I’m a big cycling fan and early Spring marks the opening of the serious professional bike racing season. There are two major one day races, the Ronde Van Vlaanderen (or Tour of Flanders) and the Paris-Roubaix that take place on consecutive weekends, and the second of these marked the final road race appearance of the great Sir Bradley Wiggins. Although I visited Ypres a couple of times on school holidays, neither my girlfriend or I had spent much time in Belgium before, so we decided we would do go on a bit of a mystery tour whilst taking in the cycling at the same time.
Although there was a great deal of fun and adventure in watching ‘In Bruges’ (one of my favourite films) actually in Bruges, there was another more personal reason for visiting the region. My great-grandfather Robert Forshaw Twist, is buried in New Vlamertighne Military Cemetery just outside of Ypres. Robert was killed in June 1917 three months after a home visit during which my grandfather, Bob Twist, was conceived.
The kind, dear man I remember from my childhood never met his own birth father. The man he knew as Dad was his mother’s second husband, Walter Johnson, who sadly passed away long before I came on the scene. Based on what I’ve been told, my granddad and Walter were close – as he himself said, Walter was the only father he ever knew. But I can’t help but wonder if my grandfather retained any enduring sadness at his birth father’s death; remembering him to be such a thoughtful, compassionate and undemonstrative person, (meaning he was quiet and calm, not artificially ‘buttoned up’ – you could never hope to meet a more genuine person than Bob Twist), I’m sure he must have felt some kind of sadness. But for his family, like millions of ordinary working families in the 1920’s and 1930’s and even after the Second World War, a trip abroad was not the casual weekend break it has become today. Pragmatism and surviving came first. Making a pilgrimage to visit a foreign war cemetery would probably have been regarded as an irrelevant luxury. As far as Mum and I know, I might well have been the first member of the Forshaw/Twist/Johnson/Dodd family to visit Vlamertinghe, and it was an honour to pay our respects on behalf of all those people who had not had that opportunity in the past. And for me, it was a tremendously powerful moment to be in the presence of the man who made my life possible, thinking both of my grandfather and mother standing behind me and feeling the thin, red bloodline of fate connecting us all through the years.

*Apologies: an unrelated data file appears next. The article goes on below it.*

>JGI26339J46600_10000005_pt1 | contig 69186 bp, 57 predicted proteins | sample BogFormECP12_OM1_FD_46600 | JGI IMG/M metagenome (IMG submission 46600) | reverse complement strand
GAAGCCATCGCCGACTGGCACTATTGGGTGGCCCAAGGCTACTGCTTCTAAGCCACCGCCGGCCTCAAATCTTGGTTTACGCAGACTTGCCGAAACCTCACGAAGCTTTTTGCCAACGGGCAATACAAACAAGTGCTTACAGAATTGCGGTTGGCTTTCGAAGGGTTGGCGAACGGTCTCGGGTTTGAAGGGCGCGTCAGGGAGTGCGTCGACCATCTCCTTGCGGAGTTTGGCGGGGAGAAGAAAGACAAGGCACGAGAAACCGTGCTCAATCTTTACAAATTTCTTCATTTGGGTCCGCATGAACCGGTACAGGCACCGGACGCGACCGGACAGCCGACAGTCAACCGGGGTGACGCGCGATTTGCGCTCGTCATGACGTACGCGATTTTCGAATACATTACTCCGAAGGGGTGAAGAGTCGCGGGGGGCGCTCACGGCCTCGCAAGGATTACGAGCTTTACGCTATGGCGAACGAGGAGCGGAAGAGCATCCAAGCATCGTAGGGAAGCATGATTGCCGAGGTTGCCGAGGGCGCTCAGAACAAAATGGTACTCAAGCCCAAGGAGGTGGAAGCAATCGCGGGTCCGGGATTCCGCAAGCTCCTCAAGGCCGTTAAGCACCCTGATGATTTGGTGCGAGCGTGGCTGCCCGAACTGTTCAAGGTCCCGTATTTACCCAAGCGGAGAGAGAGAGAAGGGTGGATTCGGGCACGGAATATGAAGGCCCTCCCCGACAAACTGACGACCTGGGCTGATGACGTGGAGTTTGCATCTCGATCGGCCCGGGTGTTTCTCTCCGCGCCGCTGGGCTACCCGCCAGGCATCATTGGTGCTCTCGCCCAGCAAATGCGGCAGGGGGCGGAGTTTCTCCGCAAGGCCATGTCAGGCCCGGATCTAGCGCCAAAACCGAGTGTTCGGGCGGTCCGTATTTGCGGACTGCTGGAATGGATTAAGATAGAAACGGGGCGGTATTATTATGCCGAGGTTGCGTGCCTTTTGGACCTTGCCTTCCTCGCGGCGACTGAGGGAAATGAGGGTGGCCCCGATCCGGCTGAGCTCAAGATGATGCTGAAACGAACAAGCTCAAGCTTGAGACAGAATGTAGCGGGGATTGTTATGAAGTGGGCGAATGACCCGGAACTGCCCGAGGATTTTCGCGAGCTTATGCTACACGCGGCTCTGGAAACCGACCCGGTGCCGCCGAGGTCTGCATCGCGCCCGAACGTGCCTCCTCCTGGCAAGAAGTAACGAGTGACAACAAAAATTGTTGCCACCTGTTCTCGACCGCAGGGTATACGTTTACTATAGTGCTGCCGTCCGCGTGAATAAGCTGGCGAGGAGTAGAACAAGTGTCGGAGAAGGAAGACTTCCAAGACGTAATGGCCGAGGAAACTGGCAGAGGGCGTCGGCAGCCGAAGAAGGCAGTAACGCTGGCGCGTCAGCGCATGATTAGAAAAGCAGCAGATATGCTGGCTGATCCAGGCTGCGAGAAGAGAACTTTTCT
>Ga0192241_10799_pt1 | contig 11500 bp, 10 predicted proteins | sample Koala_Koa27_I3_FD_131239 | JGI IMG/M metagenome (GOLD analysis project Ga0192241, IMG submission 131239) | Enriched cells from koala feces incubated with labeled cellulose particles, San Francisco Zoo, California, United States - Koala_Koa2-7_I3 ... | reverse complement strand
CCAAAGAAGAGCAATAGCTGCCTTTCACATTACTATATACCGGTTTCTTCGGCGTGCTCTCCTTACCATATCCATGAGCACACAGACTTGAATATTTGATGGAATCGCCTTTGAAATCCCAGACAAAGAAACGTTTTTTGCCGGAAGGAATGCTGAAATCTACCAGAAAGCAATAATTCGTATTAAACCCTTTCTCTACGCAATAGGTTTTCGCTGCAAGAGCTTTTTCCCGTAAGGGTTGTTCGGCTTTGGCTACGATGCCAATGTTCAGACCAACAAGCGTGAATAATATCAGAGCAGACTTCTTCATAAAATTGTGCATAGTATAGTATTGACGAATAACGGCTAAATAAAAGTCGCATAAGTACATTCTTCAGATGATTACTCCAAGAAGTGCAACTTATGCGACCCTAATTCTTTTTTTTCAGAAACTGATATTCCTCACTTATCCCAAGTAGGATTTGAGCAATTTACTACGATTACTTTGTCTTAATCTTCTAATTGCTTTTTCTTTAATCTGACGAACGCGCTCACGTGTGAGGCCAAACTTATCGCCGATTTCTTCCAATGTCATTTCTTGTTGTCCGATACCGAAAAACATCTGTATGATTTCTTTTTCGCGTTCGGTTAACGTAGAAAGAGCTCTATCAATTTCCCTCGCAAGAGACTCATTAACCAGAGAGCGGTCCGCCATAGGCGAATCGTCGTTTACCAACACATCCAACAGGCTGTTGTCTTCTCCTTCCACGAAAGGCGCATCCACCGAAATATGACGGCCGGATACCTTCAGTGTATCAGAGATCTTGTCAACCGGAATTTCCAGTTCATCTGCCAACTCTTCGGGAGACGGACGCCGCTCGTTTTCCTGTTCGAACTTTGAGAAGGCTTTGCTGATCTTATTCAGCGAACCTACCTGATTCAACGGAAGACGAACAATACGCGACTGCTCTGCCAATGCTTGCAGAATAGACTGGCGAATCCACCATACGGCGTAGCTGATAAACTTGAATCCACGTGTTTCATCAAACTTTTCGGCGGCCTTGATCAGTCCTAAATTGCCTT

I do feel as I become older, and as society becomes ever more fixed on the transient – the 140 character tweet, the six second Vine, the Instagram hashtag- that it’s important to remember and learn from the lessons of the past. I certainly think that visiting a military cemetery would be a worthwhile experience for every school child, not to preserve – as Wilfrid Owen, described it – the “old myth” of dulce et decorum est, pro patria mori, but to make them realise that nationalism and isolationism are dangerous things we underestimate at our peril. A century on, already the Great War feels like something that happened to other people, different from us, a conflict that is difficult to scale and comprehend.
But I think we underestimate the relevance of the wars of the twentieth-century at our peril. Only through co-operation, mutual respect and closer understanding do we set aside the divisive forces that drove European nations to war and become more harmonious as a collection of nations. In April 2015, as we enter an election period when immigration and the supposed difference of the British people is set to be a key issue, I am deeply passionate about the positive aspects of European integration which are never more profound than when viewed in a cemetery, in a corner of a foreign field, commemorating a relative who died during the first of two great wars that ripped Europe apart in the twentieth century. We are not as different as some on the right would like to think we are. I hope my own children will continue to live as members of a European community that for all its imperfections, has helped keep the continent from major conflict for over seventy years.
Inscription on the headstone of my great-grandfather, Robert Twist, in New Vlamertinghe Military Cemetery
ROYAL GARRISON ARTILLERY
28TH JUNE 1917 AGE 24
FAR AWAY FROM HOME
BUT OUR LORD GOD
WATCHES O’ER HIM